— Eric Auchard is a Reuters columnist. The opinions expressed are his own –

For years, Web retailers have touted their convenience and efficiency over conventional retailers, and enjoyed surging double-digit sales growth, especially in the crucial year-end holiday shopping season.

But the steady draining of consumer confidence reflected in recent government data and the latest market research reports suggest the online retail industry is bracing for a humbling first-ever year of flat or even contracting holiday sales.
Ecommerce, for reasons tied to both the global economic crash and Web-specific factors, is poised to fall harder than the much maligned retail store industry, itself struggling with recent high-profile bankruptcies and widespread signs that consumers are looking to sharply curtail their spending.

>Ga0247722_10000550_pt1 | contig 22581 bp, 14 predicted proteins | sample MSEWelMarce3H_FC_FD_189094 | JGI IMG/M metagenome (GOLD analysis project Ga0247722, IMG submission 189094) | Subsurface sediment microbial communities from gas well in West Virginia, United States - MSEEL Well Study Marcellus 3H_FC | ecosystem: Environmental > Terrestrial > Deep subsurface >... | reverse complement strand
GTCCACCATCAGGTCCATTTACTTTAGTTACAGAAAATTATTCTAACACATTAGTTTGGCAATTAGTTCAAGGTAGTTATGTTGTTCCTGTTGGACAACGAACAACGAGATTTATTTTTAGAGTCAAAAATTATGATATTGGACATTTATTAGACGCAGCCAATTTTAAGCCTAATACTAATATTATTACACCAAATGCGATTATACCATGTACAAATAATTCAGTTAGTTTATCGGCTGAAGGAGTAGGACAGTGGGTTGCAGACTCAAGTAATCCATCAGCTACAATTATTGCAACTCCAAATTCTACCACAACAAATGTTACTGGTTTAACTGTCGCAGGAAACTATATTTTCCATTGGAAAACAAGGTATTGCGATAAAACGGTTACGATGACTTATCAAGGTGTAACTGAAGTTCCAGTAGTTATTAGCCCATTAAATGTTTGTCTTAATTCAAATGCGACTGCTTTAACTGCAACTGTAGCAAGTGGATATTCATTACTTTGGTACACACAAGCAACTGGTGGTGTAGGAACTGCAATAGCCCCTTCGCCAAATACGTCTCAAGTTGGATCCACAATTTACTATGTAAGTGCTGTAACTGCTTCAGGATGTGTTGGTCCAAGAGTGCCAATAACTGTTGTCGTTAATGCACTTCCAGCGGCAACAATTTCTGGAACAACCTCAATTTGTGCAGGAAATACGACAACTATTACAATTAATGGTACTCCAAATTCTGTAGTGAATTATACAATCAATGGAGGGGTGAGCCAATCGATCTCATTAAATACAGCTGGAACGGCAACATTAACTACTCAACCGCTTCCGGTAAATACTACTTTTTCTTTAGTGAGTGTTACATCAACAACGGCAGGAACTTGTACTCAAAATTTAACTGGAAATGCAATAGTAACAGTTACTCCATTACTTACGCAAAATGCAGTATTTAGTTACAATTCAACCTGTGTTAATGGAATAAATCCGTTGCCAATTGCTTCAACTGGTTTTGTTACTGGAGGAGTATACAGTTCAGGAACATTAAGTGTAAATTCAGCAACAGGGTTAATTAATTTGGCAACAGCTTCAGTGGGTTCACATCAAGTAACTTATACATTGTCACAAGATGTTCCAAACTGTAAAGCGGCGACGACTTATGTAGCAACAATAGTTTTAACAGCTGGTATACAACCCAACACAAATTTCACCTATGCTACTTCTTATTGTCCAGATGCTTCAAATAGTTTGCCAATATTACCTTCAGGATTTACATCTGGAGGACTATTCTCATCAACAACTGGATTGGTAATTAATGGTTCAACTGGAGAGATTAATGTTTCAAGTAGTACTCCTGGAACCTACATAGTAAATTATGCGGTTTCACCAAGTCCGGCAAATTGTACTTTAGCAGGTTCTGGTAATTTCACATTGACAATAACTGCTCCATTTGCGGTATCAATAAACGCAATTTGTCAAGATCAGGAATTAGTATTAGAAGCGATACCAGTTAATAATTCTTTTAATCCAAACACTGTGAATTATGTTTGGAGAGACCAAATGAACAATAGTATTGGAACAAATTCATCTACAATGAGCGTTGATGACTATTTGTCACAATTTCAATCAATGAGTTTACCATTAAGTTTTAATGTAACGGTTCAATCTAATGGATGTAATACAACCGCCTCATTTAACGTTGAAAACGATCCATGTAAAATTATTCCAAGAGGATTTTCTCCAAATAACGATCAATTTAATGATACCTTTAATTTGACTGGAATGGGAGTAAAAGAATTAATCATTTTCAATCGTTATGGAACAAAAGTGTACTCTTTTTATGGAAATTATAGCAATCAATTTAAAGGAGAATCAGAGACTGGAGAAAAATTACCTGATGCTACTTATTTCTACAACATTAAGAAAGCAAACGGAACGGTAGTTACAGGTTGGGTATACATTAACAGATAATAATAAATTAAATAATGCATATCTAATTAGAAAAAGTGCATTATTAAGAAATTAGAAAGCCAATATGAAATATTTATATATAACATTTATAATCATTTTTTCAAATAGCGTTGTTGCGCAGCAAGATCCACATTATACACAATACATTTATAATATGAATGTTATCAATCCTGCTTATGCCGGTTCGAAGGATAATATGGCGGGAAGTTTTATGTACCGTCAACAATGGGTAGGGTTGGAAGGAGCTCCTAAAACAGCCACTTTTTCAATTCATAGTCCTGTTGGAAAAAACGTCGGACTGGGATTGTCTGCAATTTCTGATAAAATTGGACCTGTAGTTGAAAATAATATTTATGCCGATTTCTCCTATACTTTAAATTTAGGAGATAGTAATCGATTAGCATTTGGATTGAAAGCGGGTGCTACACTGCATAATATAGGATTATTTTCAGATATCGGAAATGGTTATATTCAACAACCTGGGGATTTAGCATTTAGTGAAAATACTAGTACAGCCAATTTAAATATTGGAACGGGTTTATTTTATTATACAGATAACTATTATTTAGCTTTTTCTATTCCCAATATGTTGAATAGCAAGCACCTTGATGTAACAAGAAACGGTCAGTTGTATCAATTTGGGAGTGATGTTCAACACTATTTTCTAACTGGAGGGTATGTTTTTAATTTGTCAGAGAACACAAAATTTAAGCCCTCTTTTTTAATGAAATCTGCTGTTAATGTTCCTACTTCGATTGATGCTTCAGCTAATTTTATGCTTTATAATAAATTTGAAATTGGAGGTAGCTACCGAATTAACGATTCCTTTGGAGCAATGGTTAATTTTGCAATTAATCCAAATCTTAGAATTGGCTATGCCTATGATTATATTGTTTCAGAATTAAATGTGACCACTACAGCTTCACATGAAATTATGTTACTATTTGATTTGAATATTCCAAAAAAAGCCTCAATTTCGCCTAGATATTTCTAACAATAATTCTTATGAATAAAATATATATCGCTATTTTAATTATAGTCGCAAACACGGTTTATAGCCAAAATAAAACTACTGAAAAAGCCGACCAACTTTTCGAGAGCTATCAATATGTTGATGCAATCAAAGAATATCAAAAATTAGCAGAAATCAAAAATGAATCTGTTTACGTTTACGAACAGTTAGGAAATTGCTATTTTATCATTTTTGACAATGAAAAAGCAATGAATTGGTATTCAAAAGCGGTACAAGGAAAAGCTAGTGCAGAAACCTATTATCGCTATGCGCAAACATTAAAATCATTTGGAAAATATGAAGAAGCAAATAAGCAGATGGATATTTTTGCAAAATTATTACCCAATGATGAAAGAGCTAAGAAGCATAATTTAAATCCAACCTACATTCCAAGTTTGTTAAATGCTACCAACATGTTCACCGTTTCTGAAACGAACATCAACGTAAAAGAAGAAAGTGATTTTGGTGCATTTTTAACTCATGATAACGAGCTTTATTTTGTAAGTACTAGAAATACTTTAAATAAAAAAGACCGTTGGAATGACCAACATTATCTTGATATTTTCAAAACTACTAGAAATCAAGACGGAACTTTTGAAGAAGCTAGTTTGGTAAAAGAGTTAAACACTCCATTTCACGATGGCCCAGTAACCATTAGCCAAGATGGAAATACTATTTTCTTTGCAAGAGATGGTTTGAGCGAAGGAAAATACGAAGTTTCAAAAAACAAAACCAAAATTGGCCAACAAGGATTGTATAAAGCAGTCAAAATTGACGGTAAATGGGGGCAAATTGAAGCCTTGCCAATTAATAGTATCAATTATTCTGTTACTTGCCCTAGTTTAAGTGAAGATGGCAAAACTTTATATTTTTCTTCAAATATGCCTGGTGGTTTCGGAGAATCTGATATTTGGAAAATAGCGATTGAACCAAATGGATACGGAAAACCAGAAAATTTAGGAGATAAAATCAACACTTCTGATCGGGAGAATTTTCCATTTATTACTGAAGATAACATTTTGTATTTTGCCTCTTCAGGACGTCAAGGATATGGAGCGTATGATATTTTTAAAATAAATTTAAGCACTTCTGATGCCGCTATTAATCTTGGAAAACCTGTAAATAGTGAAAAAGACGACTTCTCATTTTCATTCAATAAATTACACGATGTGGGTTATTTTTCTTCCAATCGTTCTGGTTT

“Retail spending has not really dropped,” says Gian Fulgoni, chairman of consumer audience measurement firm comScore Inc. “It’s ecommerce growth rates that have fallen off a cliff.”

This week, comScore once again cut its forecast for U.S. holiday shopping, reporting that sales in the first 23 days of November had fallen to $8.2 billion, down 4 percent from a year earlier.